Shekh M.M. Islam, Naoyuki Motoyama, Sergio Pacheco, Victor M. Lubecke
Shekh M.M. Islam, University of Hawaii at Manoa
PDFSlidesAbstract
We3D-3: Multi-Spectral THz Micro-Doppler Radar Based on a Silicon-Based Picosecond Pulse Radiator
Sam Razavian, Aydin Babakhani
Sam Razavian, Univ. of California, Los Angeles
PDFSlidesAbstract
We3D-4: Using FMCW Radar for Spatially Resolved Intra-Chirp Vibrometry in the Audio Range
Lukas Piotrowsky, Jan Siska, Christian Schweer, Nils Pohl
Lukas Piotrowsky, Ruhr-Universität Bochum
PDFSlidesAbstract
We3D-5: AI-Driven Event Recognition with a Real-Time 3D 60-GHz Radar System
Asaf Tzadok, Alberto Valdes-Garcia, Petar Pepeljugoski, J.-O. Plouchart, Mark Yeck, Huijuan Liu
Asaf Tzadok, IBM T.J. Watson Research Center
Christian Waldschmidt
Ulm Univ.
Martin Vossiek
Ulm Univ.
Abstract

Microwave and millimeter wave transmitters and receivers have been developed in Si technologies, which is attractive for the development of networked and distributed systems. Such systems promise much better imaging and or sensing properties than single transceiver systems. This session addresses such systems, in particular architectures, hardware realizations, the impact of hardware impairments, and low level signal processing approaches.

PDFSlidesAbstract
Th2C-1: A Self-Mixing Receiver for Wireless Frequency Synchronization in Coherent Distributed Arrays
Serge Mghabghab, Jeffrey A. Nanzer
Serge Mghabghab, Michigan State Univ.
PDFSlidesAbstract
Th2C-2: A Digital Interferometric Array with Active Noise Illumination for Millimeter-Wave Imaging at 13.7fps
Stavros Vakalis, Jeffrey A. Nanzer
Stavros Vakalis, Michigan State Univ.
PDFSlidesAbstract
Th2C-3: Wireless Coherent Full-Duplex Double-Sided Two-Way Ranging (CFDDS-TWR) Approach with Phase Tracking Based Multipath Suppression for Submillimeter Accuracy Displacement Sensing
Michael Gottinger, Marcel Hoffmann, Martin Vossiek
Marcel Hoffmann, FAU Erlangen-Nürnberg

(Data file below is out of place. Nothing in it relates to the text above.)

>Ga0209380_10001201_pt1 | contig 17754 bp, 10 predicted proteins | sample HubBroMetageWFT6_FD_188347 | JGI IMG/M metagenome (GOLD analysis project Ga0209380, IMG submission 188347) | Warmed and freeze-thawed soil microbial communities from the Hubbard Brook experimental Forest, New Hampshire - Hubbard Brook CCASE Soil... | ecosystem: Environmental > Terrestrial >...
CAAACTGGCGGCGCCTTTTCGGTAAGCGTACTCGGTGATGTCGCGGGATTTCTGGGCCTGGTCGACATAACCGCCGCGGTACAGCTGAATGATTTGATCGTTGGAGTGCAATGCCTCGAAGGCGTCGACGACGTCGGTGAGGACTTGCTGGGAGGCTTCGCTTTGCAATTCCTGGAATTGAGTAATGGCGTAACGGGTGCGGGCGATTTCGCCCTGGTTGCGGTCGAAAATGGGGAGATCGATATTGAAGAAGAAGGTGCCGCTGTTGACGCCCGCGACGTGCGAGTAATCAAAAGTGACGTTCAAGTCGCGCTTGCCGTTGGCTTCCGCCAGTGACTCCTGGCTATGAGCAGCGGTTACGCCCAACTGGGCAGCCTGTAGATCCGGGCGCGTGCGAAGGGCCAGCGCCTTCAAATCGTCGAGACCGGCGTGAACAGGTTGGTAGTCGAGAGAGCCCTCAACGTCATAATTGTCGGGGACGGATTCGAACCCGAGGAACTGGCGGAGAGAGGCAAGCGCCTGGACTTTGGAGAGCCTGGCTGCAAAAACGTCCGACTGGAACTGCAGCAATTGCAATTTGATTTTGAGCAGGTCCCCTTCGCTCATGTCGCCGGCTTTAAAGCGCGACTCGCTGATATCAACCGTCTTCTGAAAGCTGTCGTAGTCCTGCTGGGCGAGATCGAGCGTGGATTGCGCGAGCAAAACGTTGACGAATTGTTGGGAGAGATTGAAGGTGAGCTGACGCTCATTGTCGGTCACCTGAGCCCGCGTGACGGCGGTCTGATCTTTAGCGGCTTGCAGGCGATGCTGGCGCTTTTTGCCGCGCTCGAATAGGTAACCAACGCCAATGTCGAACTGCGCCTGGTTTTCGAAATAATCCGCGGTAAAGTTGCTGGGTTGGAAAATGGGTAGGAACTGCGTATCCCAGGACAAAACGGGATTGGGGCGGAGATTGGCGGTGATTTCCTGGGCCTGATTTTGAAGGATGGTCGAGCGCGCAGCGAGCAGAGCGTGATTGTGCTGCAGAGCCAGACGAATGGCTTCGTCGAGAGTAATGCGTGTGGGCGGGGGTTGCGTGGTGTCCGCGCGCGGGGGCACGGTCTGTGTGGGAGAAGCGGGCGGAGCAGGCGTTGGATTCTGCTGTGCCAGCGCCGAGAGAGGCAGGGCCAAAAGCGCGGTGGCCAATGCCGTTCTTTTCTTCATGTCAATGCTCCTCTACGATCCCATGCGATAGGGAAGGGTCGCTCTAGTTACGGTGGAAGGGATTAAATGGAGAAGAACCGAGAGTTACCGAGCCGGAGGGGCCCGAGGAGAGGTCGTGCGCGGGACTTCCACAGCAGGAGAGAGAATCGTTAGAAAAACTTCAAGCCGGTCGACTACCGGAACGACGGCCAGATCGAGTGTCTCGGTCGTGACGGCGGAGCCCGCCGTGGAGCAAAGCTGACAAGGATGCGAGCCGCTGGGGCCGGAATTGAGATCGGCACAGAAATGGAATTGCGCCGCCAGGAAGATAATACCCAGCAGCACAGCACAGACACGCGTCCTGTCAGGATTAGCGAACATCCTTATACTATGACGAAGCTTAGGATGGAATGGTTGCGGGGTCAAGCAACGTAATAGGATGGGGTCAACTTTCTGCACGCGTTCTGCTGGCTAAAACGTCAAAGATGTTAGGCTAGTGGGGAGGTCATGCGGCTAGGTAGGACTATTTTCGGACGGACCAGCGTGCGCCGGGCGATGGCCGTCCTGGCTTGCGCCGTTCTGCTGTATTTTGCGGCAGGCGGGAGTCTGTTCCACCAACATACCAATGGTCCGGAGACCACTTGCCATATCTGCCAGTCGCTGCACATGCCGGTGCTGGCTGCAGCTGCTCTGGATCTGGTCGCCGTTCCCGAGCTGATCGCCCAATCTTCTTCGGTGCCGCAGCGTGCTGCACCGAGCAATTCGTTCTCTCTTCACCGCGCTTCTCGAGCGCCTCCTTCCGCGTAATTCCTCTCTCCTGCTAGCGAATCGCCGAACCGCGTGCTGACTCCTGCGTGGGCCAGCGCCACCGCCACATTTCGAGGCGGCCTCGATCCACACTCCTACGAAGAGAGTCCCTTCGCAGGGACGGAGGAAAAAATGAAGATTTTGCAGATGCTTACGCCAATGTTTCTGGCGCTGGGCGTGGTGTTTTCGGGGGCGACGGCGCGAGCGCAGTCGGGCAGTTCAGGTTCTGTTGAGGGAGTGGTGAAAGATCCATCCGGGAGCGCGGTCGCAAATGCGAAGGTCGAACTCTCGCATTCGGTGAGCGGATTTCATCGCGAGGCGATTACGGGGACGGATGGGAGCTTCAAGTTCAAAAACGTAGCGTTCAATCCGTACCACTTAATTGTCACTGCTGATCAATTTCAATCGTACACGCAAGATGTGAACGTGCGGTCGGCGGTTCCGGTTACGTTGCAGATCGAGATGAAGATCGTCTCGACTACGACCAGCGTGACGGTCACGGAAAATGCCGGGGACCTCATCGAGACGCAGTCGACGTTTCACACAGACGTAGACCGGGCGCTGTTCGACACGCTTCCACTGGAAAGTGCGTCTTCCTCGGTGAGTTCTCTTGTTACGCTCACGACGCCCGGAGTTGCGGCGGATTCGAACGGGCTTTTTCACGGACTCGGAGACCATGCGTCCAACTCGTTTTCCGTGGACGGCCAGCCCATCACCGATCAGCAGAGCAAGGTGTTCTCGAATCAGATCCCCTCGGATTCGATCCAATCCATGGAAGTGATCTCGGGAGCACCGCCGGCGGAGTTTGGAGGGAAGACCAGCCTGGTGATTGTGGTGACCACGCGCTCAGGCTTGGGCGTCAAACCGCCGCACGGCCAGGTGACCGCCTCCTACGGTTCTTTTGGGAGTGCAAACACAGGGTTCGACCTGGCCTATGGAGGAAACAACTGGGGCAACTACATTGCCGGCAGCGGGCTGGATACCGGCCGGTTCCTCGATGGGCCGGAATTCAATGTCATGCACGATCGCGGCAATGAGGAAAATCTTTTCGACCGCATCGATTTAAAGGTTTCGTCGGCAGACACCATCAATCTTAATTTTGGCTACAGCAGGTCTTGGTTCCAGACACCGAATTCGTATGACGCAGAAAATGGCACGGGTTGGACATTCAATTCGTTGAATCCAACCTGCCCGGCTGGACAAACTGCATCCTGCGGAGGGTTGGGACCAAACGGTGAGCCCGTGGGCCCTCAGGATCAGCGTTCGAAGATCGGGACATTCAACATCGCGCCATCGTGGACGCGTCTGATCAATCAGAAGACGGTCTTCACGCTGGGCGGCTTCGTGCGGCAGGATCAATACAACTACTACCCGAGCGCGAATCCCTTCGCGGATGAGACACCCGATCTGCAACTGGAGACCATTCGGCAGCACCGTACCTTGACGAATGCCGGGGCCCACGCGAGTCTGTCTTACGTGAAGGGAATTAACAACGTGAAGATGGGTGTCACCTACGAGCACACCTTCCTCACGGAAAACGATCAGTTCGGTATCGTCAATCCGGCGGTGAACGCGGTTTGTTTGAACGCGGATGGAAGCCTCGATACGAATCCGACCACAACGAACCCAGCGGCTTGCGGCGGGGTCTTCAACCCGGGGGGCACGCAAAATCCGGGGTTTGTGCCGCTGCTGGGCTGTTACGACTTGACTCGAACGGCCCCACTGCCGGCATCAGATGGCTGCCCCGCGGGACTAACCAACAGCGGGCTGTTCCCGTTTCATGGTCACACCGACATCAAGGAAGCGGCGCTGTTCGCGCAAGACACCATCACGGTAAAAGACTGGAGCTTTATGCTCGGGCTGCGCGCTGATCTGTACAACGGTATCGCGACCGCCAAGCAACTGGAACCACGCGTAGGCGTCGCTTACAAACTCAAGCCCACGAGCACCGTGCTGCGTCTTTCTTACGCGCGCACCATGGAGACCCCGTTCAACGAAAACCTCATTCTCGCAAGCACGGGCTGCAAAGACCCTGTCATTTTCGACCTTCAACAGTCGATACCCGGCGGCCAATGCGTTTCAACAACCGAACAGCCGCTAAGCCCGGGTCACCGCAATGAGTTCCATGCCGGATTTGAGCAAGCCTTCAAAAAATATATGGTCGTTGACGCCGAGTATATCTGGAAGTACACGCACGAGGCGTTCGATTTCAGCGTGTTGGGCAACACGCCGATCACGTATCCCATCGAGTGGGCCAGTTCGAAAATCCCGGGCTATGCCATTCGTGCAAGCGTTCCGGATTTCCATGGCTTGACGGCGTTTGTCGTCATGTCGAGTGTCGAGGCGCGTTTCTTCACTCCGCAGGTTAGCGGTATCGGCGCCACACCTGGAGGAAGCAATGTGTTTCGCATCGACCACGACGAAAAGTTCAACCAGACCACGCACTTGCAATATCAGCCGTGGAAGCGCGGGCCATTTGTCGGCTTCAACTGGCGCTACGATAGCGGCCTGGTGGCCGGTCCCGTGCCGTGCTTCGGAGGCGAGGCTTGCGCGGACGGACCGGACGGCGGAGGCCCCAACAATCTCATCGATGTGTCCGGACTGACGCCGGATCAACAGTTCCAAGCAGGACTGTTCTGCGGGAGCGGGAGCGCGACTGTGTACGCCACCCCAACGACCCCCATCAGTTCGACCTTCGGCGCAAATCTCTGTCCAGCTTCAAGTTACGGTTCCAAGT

PDFSlidesAbstract
Th2C-4: Phase Recovery in Sensor Networks Based on Incoherent Repeater Elements
David Werbunat, Benedikt Meinecke, Maximilian Steiner, Christian Waldschmidt
David Werbunat, Universität Ulm
PDFSlidesAbstract
Th2C-5: Fusion of Radar and Communication Information for Tracking in OFDM Automotive Radar at 24GHz
Jessica B. Sanson, Daniel Castanheira, Atilio Gameiro, Paulo P. Monteiro
Jessica B. Sanson, Instituto de Telecomunicações
Samir El-Ghazaly
Univ. of Arkansas
George Haddad
National Science Foundation
Abstract

Dr. Robert J. Trew: DECEMBER 8, 1944 - FEBRUARY 24, 2019

This session attempts to capture the career and life of Dr. Robert Trew as an engineer, educator, scientist, society leader, government official, hero of the U.S. Army Research Office, musician, photographer, and above all husband and father.

Bob received his Bachelor of Electrical Engineering from Kettering University in 1968, and M.S. and Ph.D. degrees in electrical engineering from the University of Michigan in 1969 and 1975.

Bob was the Alton and Mildred Lancaster Distinguished Professor (Emeritus) and former head of the Department of Electrical and Computer Engineering in NC State’s College of Engineering. He was a department head for a collective 11 years at three major research universities: Case Western Reserve University, Virginia Polytechnic Institute and State University, and NC State University. 

On the government side, Bob served as a program manager at the Army Research Office, Director of Research for the Office of the Secretary of Defense at the U.S. Department of Defense, and Director of the Division of the Electrical, Communications and Cyber Systems at the National Science Foundation. 

As a scientist, Bob made important contributions to research on semiconductor devices and microwave computer-aided design. He was a highly regarded mentor and leader. His accomplishments are well recognized within MTT-S and were acknowledged by granting him the Pioneer Award and the Career Award.

Bob served as the President of the IEEE Microwave Theory and Techniques Society in 2004.

PDFAbstract
Th3B-1: Remembering Dr. Robert James Trew
Heather M. Trew
Heather M. Trew, U.S. Department of the Treasury
PDFAbstract
Th3B-2: Following the Evolution of High-Frequency Electronics: From Diodes to Transistors — A Memorial to the Life of Dr. Robert J. Trew (1944–2019)
Madhu S. Gupta
Madhu S. Gupta, Univ. of California, San Diego
PDFAbstract
Th3B-3: Robert J. Trew and the Microwave Community
Mike Golio
Mike Golio, Golio Endeavors
PDFAbstract
Th3B-4: Bob Trew: Teacher, Researcher, Mentor, and Friend
Alfy Riddle
Alfy Riddle, Quanergy Systems